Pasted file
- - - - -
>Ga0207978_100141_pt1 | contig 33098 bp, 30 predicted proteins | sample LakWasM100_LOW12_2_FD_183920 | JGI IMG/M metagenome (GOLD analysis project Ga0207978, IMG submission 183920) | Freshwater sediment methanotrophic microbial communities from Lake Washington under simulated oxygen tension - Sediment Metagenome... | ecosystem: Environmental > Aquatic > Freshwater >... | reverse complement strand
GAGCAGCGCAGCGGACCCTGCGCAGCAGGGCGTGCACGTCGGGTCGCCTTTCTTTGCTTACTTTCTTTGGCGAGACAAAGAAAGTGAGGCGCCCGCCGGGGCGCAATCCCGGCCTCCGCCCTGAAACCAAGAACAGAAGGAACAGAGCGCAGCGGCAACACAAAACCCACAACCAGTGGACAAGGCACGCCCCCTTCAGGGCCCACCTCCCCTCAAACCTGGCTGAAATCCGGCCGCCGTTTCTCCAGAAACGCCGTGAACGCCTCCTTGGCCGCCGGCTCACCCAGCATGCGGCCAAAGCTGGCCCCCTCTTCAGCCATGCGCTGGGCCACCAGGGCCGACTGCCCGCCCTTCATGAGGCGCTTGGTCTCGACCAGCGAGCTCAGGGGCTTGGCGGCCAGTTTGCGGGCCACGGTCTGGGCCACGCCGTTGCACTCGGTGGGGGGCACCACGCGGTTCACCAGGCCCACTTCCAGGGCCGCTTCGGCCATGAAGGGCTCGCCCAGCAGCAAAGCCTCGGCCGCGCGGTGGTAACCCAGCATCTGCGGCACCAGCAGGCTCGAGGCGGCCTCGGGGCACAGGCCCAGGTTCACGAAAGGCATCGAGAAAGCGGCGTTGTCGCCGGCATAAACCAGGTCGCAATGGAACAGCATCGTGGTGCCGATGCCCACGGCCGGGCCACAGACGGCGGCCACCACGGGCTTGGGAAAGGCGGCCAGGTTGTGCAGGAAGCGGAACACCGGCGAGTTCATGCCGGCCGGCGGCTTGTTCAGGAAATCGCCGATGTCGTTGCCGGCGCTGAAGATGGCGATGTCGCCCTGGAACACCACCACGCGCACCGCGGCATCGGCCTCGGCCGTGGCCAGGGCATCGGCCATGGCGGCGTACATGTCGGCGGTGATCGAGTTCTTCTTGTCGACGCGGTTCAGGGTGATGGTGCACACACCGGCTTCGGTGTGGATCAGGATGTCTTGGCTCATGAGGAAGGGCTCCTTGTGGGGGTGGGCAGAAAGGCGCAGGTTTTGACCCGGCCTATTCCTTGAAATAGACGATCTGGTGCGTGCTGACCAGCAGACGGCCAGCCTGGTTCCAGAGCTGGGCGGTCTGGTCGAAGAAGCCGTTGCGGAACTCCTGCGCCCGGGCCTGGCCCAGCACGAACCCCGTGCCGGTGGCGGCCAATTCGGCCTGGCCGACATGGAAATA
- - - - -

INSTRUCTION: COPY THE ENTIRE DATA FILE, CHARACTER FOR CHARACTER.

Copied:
>Ga0207978_100141_pt1 | contig 33098 bp, 30 predicted proteins | sample LakWasM100_LOW12_2_FD_183920 | JGI IMG/M metagenome (GOLD analysis project Ga0207978, IMG submission 183920) | Freshwater sediment methanotrophic microbial communities from Lake Washington under simulated oxygen tension - Sediment Metagenome... | ecosystem: Environmental > Aquatic > Freshwater >... | reverse complement strand
GAGCAGCGCAGCGGACCCTGCGCAGCAGGGCGTGCACGTCGGGTCGCCTTTCTTTGCTTACTTTCTTTGGCGAGACAAAGAAAGTGAGGCGCCCGCCGGGGCGCAATCCCGGCCTCCGCCCTGAAACCAAGAACAGAAGGAACAGAGCGCAGCGGCAACACAAAACCCACAACCAGTGGACAAGGCACGCCCCCTTCAGGGCCCACCTCCCCTCAAACCTGGCTGAAATCCGGCCGCCGTTTCTCCAGAAACGCCGTGAACGCCTCCTTGGCCGCCGGCTCACCCAGCATGCGGCCAAAGCTGGCCCCCTCTTCAGCCATGCGCTGGGCCACCAGGGCCGACTGCCCGCCCTTCATGAGGCGCTTGGTCTCGACCAGCGAGCTCAGGGGCTTGGCGGCCAGTTTGCGGGCCACGGTCTGGGCCACGCCGTTGCACTCGGTGGGGGGCACCACGCGGTTCACCAGGCCCACTTCCAGGGCCGCTTCGGCCATGAAGGGCTCGCCCAGCAGCAAAGCCTCGGCCGCGCGGTGGTAACCCAGCATCTGCGGCACCAGCAGGCTCGAGGCGGCCTCGGGGCACAGGCCCAGGTTCACGAAAGGCATCGAGAAAGCGGCGTTGTCGCCGGCATAAACCAGGTCGCAATGGAACAGCATCGTGGTGCCGATGCCCACGGCCGGGCCACAGACGGCGGCCACCACGGGCTTGGGAAAGGCGGCCAGGTTGTGCAGGAAGCGGAACACCGGCGAGTTCATGCCGGCCGGCGGCTTGTTCAGGAAATCGCCGATGTCGTTGCCGGCGCTGAAGATGGCGATGTCGCCCTGGAACACCACCACGCGCACCGCGGCATCGGCCTCGGCCGTGGCCAGGGCATCGGCCATGGCGGCGTACATGTCGGCGGTGATCGAGTTCTTCTTGTCGACGCGGTTCAGGGTGATGGTGCACACACCGGCTTCGGTGTGGATCAGGATGTCTTGGCTCATGAGGAAGGGCTCCTTGTGGGGGTGGGCAGAAAGGCGCAGGTTTTGACCCGGCCTATTCCTTGAAATAGACGATCTGGTGCGTGCTGACCAGCAGACGGCCAGCCTGGTTCCAGAGCTGGGCGGTCTGGTCGAAGAAGCCGTTGCGGAACTCCTGCGCCCGGGCCTGGCCCAGCACGAACCCCGTGCCGGTGGCGGCCAATTCGGCCTGGCCGACATGGAAATA